Brock: Prune with purpose as weather warms

Published 7:06 am Wednesday, February 7, 2018

Days are getting longer, and it only takes a few days of warm weather to push us, groundhog-like, outside. It’s tempting at this point to get ahead of ourselves on things that should be done in true spring.

For instance, it’s not quite time yet to fertilize lawns or plant tomatoes. But there’s no offseason when it comes to Louisiana gardening.

Now is a good time to prune most dormant trees, but please read the rest of this before you run outside and start hacking away. We’ve all seen the ugly results of “crepe murder,” that awful practice of cutting crepe myrtles mid-branch or mid-trunk. When you think about it, this is the natural result of warm weather combined with pruning with no particular method or reason.

So before you prune, have some goals in mind. Are you looking to improve the tree’s shape? Do you want the tree to be shorter or narrower? Are you removing freeze damage?

If so, pruning can help, but only so much. Extreme changes would require different tree selections (and perhaps a time machine.) Does it need to be thinned, either for aesthetics or air flow? Are there dead branches?

Then pruning may be for you.

First, remember you should almost never cut a branch or limb mid-way. That is, do not leave stubs or stumps that will invite disease. Cut it back to its next nearest junction, just outside the “branch collar.”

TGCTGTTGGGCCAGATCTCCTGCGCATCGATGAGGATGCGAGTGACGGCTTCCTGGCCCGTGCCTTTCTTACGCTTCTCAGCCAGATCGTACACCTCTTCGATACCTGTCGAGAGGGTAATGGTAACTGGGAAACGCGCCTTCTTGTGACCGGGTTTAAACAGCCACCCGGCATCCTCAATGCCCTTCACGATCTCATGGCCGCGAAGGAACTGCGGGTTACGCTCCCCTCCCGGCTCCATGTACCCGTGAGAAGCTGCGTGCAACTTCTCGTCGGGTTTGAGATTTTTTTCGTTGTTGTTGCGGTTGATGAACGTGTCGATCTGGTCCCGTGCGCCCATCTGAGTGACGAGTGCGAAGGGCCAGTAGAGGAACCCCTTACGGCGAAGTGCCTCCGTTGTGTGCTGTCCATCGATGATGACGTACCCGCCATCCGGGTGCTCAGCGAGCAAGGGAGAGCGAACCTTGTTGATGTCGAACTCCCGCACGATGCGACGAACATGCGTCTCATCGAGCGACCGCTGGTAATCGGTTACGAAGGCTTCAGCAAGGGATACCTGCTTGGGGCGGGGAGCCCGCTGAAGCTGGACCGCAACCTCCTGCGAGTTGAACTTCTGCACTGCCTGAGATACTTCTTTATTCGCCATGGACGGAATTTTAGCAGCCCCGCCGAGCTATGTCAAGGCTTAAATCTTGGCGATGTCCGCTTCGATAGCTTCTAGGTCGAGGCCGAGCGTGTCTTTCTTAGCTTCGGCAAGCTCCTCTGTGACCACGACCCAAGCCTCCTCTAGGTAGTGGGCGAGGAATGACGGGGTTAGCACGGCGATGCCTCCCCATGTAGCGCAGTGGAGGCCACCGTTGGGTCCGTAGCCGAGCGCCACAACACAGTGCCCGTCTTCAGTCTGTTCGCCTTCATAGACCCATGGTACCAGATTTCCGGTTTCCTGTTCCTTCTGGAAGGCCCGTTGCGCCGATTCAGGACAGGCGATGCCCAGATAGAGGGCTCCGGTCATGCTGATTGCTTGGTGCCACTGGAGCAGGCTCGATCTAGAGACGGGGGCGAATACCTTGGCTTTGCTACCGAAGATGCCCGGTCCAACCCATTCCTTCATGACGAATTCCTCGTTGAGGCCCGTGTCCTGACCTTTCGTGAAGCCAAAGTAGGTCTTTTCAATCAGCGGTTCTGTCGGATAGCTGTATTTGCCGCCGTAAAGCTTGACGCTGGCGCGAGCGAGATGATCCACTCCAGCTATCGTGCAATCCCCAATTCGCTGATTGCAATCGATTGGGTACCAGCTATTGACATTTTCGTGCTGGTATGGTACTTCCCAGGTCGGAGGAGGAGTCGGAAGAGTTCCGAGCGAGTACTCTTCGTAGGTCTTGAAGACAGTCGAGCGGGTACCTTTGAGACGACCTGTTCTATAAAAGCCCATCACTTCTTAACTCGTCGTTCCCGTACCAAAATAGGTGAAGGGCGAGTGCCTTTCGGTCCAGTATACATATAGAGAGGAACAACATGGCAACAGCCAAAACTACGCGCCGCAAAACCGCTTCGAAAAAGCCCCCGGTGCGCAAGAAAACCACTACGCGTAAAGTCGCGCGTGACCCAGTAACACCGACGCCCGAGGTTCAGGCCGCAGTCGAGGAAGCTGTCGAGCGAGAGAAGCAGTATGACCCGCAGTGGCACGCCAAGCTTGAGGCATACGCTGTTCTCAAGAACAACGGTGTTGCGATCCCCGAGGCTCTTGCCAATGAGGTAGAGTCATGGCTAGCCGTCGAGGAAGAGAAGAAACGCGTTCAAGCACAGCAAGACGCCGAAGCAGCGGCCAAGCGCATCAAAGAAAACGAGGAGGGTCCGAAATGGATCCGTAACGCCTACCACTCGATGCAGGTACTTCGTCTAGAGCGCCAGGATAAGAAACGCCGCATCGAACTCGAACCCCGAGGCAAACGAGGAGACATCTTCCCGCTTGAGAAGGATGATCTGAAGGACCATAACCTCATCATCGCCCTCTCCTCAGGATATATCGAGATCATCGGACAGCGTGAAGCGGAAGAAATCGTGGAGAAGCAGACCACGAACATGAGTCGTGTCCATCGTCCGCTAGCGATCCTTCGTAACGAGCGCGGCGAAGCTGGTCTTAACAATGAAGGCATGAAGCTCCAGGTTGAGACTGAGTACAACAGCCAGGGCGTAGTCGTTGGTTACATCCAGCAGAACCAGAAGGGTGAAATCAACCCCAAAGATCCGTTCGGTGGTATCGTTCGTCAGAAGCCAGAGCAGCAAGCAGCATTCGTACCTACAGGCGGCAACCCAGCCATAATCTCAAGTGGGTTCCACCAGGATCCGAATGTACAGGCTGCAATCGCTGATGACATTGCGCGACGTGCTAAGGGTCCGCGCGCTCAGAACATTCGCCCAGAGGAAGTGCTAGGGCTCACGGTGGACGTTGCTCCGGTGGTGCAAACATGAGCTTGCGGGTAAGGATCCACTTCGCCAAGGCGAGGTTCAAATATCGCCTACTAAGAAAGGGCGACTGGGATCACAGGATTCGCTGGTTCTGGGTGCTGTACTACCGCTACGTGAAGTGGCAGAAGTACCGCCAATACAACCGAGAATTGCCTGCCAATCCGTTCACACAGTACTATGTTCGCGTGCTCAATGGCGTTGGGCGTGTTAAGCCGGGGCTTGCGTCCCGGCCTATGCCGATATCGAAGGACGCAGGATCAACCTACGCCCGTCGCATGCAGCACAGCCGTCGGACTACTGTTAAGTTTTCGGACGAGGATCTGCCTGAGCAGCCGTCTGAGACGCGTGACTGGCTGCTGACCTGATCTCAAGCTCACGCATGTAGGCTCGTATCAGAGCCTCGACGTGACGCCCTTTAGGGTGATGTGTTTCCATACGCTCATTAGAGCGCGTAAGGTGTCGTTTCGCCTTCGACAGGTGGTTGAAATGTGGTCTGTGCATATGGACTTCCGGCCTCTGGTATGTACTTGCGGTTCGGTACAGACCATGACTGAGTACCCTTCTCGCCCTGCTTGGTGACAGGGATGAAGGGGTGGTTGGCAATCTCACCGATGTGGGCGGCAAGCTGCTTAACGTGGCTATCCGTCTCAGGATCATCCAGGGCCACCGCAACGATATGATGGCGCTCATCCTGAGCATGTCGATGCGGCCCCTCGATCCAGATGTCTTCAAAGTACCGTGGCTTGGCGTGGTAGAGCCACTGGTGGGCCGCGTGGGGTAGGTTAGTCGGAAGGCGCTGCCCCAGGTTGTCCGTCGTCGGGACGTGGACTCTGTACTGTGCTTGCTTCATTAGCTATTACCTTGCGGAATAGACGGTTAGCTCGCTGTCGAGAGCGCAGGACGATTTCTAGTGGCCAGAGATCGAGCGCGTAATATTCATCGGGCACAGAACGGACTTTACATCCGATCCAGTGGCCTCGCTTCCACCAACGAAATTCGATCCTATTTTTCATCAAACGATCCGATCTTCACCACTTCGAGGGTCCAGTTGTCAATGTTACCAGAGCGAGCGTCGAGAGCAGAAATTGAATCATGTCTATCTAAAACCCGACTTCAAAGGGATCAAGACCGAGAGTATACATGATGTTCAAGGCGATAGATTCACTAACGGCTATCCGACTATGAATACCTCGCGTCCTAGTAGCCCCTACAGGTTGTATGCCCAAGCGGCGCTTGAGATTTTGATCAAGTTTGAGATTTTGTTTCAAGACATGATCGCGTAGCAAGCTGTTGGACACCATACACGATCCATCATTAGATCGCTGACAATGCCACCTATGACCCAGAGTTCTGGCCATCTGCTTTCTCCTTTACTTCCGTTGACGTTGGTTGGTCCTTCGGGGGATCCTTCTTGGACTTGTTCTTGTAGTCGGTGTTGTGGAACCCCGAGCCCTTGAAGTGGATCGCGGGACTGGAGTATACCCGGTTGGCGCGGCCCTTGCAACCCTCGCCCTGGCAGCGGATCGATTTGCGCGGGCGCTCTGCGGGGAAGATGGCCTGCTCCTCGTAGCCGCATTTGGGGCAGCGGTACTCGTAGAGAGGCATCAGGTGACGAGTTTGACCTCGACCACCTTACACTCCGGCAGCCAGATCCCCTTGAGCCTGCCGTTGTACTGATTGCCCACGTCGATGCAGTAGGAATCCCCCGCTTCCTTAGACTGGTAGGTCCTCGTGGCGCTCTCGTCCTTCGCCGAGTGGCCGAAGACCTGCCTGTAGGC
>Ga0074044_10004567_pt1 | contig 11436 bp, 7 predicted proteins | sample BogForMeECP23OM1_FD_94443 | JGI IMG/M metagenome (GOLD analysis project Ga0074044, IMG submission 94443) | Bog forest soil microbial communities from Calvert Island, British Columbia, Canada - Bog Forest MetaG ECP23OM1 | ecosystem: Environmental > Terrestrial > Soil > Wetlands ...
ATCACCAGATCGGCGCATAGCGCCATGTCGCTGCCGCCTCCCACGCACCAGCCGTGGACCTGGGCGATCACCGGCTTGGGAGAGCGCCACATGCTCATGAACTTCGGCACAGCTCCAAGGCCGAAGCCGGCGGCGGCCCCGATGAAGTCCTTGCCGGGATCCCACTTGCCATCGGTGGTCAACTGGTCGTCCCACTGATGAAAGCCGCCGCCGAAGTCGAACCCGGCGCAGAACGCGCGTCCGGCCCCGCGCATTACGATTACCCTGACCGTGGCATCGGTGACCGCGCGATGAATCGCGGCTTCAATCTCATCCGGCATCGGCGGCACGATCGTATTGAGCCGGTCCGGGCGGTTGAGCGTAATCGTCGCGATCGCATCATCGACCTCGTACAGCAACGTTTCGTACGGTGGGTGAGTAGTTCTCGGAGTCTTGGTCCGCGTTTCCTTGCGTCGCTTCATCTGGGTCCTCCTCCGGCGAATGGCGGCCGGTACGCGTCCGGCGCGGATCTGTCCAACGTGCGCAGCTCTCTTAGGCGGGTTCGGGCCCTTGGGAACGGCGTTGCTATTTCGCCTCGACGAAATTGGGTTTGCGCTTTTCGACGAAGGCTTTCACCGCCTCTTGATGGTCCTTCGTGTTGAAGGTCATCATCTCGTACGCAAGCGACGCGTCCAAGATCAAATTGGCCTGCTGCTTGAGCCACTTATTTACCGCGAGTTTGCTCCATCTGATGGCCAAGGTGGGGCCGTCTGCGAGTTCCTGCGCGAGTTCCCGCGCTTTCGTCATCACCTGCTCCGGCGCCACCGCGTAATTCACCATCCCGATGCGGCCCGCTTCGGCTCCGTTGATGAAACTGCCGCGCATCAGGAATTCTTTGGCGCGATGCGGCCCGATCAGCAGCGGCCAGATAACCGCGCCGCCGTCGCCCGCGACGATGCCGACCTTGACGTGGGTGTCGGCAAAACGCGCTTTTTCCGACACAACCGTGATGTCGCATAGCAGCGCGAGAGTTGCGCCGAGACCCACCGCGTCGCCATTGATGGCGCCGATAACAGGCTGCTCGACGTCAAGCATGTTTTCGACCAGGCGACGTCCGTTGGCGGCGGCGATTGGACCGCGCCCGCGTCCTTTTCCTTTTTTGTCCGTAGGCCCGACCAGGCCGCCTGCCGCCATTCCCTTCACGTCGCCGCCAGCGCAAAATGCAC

This is an area (more obvious on some species than others) just before the crotch where the bark looks wrinkled. The wrinkled part is what will grow over the wound. Trees do not heal like we do, but compartmentalize wounds in this way.

Try not to cut branches more than two to four inches in diameter. Larger wounds take too long to heal or compartmentalize. And while it was once recommended that we apply tar-like spray or goop to the cut, more current research shows this actually hinders the recovery process.

Some fruit trees need pruning to stimulate blooming and fruit production. If this is the case, you generally are going for air flow and letting light get to the leaves. Apples and pears can be cut to one central trunk with others pointing away close to 90 degrees.

You can augment this by tying weights to small branches, tying larger branches to stakes or adding spacers to push them out. Citrus trees usually need little to no pruning or shaping.

Another category of pruning is to remove dead and dying branches or those that rub together and will cause problems later. This can be done at just about any time. But if it’s freeze damage, wait until weather really warms and growth begins. That way you can see what’s really frozen and what will recover.

In any pruning endeavor, don’t be scared to cut. You can take off as much as one third to one half of volume (that you see) without stressing the tree. Keep your goals in mind while making some cuts, then step back and look. Re-evaluate, and then start cutting again. Repeat until you’re satisfied or your spouse starts screaming, whichever comes first. It’s easy to make another cut, but hard to put stuff back on. That’s what my barber keeps telling me.

If you want to know more about gardening landscaping, or anything else horticultural, contact the St. John / St. James Parishes County Agent André Brock at Also, the LSU Ag Center’s website can be accessed at with lots of user-friendly information, including this article.